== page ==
The amendment was attached to Senate Bill (SB) 110 sponsored by State Senators Sandra O’Brien (R-Ashtabula) and Steve Wilson (R-Maineville) which already appropriates $465 million for rental assistance programs.
State Representative Jay Edwards (R-Nelsonville) said this amendment will bring critical short-term relief to skilled nursing facilities which have been having funding and staffing challenges since COVID-19.
“We’re seeing them shut down across the state, all over the place. They’re bleeding and we have to stop the bleeding,” Edwards said.
The nursing home industry has asked lawmakers to evaluate the state’s share of funding. The reimbursement rate is set at pre-pandemic levels, which advocates say is not enough to keep the facilities from closing.
According to Ohio Health Care Association Executive Director Pete Van Runkle, when Ohio re-adjusts its new Medicaid reimbursement rates, the state needs to start reimbursing at a higher level for services. That would require a change during the “rebasing” process, where the state updates reimbursement rates every five years based on new cost data. Van Winkle said rates were last updated in 2021 based on 2019 pre-pandemic costs. And he said reimbursement is based on what the lowest 25 percent of facilities are paying. He wants that percentage raised to 50 percent.
According to a March 2022 report produced by CliftonLarsonAllen LLP, the cost of care and other operations in nursing homes is far exceeding their reimbursement rates, resulting in a projected 4.8 percent negative margin. The industry is also facing a historic workforce crisis and significant declines in occupancy as a result of the pandemic. The unprecedented challenges have reduced access to care for seniors and individuals with disabilities across the country.
“The problem you run into are the residents in those facilities that are suffering because they don’t get the care they need,” Murray said.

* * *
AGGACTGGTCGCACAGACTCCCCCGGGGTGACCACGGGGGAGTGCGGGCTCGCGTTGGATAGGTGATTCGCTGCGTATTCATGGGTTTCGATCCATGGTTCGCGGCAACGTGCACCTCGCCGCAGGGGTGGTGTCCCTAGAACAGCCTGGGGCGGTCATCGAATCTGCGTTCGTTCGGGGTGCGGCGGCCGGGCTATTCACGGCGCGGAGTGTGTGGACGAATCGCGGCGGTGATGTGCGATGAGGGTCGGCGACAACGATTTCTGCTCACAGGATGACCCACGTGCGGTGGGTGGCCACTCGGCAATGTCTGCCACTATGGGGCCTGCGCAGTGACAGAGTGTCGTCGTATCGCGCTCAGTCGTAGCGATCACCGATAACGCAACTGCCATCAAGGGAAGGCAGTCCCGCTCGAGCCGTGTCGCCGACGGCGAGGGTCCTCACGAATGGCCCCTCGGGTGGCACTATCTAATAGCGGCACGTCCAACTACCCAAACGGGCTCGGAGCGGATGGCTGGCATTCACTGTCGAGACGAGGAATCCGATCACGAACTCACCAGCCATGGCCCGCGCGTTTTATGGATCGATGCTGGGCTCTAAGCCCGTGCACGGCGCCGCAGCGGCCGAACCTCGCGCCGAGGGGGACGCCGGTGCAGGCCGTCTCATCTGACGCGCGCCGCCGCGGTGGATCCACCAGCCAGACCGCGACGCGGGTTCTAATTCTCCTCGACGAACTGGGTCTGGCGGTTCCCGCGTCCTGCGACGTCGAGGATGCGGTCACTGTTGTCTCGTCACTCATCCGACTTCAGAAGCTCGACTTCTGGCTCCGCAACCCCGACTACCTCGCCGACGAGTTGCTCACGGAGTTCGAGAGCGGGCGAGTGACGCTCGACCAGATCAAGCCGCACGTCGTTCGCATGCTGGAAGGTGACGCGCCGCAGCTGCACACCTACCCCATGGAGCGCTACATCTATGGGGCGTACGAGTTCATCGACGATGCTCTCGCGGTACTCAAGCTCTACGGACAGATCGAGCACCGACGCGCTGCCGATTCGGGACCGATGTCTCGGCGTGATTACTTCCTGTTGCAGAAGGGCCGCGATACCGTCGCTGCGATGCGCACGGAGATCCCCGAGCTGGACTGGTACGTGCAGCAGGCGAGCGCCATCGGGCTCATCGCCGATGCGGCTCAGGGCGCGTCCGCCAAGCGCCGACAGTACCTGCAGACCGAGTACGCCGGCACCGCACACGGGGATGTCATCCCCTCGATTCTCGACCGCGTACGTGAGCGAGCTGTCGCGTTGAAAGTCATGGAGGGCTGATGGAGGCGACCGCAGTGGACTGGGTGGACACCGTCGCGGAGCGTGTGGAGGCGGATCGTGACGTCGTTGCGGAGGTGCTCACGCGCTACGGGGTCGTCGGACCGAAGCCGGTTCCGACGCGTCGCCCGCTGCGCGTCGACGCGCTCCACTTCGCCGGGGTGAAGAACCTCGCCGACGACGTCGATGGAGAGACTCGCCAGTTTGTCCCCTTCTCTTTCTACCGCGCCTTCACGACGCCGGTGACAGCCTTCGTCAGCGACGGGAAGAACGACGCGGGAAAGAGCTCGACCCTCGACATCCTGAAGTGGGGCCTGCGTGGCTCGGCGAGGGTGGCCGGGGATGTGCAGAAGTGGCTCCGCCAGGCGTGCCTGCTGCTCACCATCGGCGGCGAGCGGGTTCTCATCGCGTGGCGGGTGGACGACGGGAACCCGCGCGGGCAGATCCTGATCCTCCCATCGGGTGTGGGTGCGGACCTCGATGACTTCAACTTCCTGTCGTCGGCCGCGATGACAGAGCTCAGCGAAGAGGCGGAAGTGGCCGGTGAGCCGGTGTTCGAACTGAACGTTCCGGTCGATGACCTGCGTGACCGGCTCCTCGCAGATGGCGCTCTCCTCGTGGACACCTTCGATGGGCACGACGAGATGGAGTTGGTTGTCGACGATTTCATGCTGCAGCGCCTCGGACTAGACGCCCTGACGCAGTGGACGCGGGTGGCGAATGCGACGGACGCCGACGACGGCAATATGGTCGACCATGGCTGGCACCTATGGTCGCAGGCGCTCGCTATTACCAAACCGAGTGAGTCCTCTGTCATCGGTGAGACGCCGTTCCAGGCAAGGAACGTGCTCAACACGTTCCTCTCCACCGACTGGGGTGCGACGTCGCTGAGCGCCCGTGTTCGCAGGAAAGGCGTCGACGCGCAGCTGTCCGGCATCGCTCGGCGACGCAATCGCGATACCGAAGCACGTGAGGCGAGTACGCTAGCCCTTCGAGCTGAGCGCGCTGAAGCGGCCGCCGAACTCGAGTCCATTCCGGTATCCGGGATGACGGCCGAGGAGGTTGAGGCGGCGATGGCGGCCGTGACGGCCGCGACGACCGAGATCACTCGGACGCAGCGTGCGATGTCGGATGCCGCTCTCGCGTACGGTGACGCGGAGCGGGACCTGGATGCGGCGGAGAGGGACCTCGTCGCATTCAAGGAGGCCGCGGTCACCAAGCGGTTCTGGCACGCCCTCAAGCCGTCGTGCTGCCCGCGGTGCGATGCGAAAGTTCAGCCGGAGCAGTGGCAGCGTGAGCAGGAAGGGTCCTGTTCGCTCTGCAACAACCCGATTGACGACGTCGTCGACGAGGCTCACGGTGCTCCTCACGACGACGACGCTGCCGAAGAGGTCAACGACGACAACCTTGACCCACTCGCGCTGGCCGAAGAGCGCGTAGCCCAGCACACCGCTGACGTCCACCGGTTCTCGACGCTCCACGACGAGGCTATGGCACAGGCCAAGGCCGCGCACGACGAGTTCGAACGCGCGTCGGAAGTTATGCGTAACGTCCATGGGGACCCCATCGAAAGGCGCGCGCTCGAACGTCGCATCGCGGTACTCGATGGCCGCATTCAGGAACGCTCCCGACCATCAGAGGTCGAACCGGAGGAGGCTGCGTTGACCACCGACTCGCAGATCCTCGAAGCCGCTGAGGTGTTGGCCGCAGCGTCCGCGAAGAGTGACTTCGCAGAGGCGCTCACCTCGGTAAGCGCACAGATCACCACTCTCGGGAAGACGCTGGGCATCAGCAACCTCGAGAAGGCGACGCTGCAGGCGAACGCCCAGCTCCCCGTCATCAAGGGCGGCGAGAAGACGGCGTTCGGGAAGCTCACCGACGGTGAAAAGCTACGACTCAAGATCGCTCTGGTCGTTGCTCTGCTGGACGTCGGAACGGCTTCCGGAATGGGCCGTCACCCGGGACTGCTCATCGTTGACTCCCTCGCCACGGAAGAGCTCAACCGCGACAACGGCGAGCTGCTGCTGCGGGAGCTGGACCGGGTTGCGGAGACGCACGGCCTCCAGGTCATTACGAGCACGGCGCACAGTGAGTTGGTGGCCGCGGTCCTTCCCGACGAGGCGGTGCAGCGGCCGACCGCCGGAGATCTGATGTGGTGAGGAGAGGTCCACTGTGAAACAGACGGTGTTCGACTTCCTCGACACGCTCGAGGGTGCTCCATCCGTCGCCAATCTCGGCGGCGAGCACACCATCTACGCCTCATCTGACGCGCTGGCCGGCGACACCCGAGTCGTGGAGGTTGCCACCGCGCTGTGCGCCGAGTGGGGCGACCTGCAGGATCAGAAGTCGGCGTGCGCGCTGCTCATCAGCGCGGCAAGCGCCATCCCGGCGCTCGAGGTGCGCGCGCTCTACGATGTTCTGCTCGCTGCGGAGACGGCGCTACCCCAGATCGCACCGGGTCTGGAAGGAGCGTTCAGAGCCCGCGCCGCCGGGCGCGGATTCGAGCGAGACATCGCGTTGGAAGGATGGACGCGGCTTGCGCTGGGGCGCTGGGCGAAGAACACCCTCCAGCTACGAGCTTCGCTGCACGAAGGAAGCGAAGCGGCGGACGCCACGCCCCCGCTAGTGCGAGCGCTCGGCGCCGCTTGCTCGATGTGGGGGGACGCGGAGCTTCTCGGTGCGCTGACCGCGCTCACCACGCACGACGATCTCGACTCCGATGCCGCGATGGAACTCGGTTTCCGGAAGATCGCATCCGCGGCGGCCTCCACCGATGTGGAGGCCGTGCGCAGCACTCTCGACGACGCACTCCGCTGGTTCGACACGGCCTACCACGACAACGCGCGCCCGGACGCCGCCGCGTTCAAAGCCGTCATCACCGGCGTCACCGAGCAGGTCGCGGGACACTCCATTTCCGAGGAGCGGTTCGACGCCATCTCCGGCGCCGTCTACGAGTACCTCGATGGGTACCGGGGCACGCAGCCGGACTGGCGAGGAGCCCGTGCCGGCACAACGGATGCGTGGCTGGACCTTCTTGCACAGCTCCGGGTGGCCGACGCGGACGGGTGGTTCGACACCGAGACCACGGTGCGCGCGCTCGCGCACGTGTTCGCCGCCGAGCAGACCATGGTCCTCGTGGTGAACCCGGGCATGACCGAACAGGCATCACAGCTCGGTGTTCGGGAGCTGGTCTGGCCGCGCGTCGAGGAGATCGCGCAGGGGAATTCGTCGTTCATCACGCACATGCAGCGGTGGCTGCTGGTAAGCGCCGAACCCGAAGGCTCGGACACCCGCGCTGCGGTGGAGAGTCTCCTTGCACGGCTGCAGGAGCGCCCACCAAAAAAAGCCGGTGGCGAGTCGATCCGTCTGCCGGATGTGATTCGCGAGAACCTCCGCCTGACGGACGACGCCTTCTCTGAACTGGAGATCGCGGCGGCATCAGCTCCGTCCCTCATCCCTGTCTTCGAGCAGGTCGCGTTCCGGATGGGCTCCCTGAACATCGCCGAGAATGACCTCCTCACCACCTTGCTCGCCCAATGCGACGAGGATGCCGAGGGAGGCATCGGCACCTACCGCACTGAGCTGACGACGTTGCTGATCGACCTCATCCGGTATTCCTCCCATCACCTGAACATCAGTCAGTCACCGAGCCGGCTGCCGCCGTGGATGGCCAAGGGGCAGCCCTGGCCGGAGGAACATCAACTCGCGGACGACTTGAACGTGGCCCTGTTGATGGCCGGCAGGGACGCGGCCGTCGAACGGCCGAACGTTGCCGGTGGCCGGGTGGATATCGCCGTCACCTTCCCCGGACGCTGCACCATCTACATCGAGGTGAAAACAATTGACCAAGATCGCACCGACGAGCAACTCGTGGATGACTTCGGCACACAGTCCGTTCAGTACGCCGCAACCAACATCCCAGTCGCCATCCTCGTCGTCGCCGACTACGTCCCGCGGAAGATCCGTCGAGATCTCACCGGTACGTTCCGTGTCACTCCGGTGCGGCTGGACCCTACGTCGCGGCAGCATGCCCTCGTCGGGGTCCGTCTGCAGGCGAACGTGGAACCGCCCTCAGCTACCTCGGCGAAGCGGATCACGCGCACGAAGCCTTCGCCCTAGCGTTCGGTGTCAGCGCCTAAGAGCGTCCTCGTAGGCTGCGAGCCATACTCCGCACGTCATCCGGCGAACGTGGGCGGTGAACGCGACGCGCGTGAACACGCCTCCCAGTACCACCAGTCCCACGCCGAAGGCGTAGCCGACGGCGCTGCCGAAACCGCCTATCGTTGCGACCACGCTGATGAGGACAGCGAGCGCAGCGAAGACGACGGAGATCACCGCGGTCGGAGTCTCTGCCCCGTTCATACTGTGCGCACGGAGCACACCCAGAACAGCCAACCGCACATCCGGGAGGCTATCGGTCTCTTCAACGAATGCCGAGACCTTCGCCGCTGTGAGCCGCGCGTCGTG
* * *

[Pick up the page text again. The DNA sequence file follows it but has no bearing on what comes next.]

“I think there is a clear urgency, and many nursing homes are having financial difficulty. It’s important to preserve the capacity so that when people actually need to be there, they have someplace to go,” Cupp said.
Edwards noted that the money, which is $204 million in state revenue funds and $411 million in federal matching funds, is a short-term solution while lawmakers consider a long-term in the next year.
According to Edwards, of the money, 40 percent goes through the funding formula for nursing homes set in state law based on direct care, ancillary support, capital, and tax costs. The other 60 percent goes to homes that meet certain quality of care incentives based on four health outcomes. The four health outcomes are the rates of residents who experience pressure ulcers, urinary tract infections, lost movement ability, and catheter insertion.
State Representative Bride Rose Sweeny (D-Cleveland) said she wants to ensure elder care is properly funded but has concerns about the lack of clarity in the bill’s language that the funds will definitely go toward better care outcomes or more money for nurses and other laborers in the future.
“The concern I still have is clarity and making sure the money goes directly to the needs,” Sweeny said.
The bill passed in the House 63-18 and continues back to the Senate for review.
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Hannah Poling is a lead reporter at The Ohio Star and The Star News Network. Follow Hannah on Twitter @HannahPoling1. Email tips to [email protected]
Photo “Sandra O’Brien” by State Senator Sandra O’Brien. Photo “Steve Wilson” by State Senator Steve Wilson. Background Photo “Elderly Man Sitting Beside Woman by the Window” by Kampus Production.